Tissue type (atypical or not), age (≥50 years or < 50 years), sex, and tumor volume (≥30 mL or <30 mL) were analyzed as prognostic factors related to tumor control. The Cox proportional hazards model was used to identify factors affecting survival time. All statistical analyses were performed with EZR (Easy R; Saitama Medical Center, Saitama, Japan; and Jichi Medical University, Shimotsuke, Tochigi, Japan).[ 4 ]


Table 1 summarizes the clinical characteristics of the study population. Out of the 28 enrolled patients, nine were male, and 19 were female. The age range was 31–83 years (mean: 58.4 years), and tumor volumes ranged from 2.6 mL to 97.1 mL (mean: 29.7 mL). In four cases, meningioma was diagnosed based on imaging findings without surgical removal, and SRS was administered as the initial treatment, thus precluding histological diagnosis.

Table 1:

Summary of patients.


Table 2 summarizes the irradiation methods used. HybridArc irradiation was performed for all patients, and all tumors were covered with D95 54 Gy/30 fractions to improve dose homogeneity across the target region. The observation period after irradiation was 12–78 months (median: 36.0 months), and the tumor control rate at the final follow-up was 85.7% (partial response in 18, stable in 6, and uncontrolled in 4). Tumor control rates at 1, 2, and 5 years after radiotherapy were 92.6% (95% confidence interval [CI]: 0.743–0.982), 89.1% (95% CI: 0.700–0.964), and 82.8% (95% CI: 0.588– 0.935), respectively [ Figure 1 ].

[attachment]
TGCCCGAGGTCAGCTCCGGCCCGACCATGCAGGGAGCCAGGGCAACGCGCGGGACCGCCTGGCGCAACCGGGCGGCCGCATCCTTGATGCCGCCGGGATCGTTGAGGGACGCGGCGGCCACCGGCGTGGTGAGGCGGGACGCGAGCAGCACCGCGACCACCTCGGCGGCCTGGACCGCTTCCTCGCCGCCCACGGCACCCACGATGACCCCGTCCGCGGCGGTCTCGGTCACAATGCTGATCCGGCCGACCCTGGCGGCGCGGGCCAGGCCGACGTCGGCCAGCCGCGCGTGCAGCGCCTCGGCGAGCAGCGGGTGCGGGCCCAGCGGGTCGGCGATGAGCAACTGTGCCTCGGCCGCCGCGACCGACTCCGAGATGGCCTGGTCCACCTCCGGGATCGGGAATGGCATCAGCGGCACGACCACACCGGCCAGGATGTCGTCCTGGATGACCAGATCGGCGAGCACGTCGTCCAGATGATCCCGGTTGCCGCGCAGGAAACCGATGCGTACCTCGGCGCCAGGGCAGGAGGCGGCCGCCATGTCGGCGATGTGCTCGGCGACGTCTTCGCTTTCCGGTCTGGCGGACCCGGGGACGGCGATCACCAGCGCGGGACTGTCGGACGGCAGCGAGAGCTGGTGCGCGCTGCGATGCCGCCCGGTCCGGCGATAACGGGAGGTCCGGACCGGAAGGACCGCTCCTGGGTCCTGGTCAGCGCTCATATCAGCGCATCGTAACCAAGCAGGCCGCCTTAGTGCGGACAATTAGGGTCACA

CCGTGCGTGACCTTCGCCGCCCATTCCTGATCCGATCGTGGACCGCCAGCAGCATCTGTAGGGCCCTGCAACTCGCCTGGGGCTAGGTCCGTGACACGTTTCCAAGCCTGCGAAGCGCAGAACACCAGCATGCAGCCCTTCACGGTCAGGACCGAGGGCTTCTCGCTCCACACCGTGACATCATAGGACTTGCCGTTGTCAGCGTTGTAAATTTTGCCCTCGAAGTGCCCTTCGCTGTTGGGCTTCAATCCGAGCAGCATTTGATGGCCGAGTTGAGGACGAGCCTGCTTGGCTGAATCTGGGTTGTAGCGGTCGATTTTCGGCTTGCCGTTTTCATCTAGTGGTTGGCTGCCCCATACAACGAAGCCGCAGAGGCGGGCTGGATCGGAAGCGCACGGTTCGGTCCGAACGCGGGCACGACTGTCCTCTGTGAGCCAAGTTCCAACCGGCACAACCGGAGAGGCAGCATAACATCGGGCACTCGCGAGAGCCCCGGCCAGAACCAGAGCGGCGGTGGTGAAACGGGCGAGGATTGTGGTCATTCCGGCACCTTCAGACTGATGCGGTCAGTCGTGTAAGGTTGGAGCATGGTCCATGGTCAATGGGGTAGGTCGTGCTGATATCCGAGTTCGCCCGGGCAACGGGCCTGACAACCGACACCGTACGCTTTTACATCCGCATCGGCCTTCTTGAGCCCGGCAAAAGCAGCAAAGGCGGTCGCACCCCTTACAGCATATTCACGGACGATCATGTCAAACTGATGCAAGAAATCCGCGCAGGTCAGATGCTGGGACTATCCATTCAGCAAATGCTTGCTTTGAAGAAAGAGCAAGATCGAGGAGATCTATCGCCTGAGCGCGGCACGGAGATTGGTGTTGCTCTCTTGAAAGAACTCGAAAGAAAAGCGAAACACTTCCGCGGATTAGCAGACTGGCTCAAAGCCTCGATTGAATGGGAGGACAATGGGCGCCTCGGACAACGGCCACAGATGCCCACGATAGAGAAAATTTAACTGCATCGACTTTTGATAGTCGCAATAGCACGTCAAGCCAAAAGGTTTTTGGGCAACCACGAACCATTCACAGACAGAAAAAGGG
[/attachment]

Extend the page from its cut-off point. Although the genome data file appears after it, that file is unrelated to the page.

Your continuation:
Table 2:

Summary of treatments.


Figure 1:

Graph showing the calculated Kaplan– Meier curve for tumor control. The tumor control rates at 1, 2, and 5 years after radiotherapy were 92.6%, 89.1%, and 82.8%, respectively.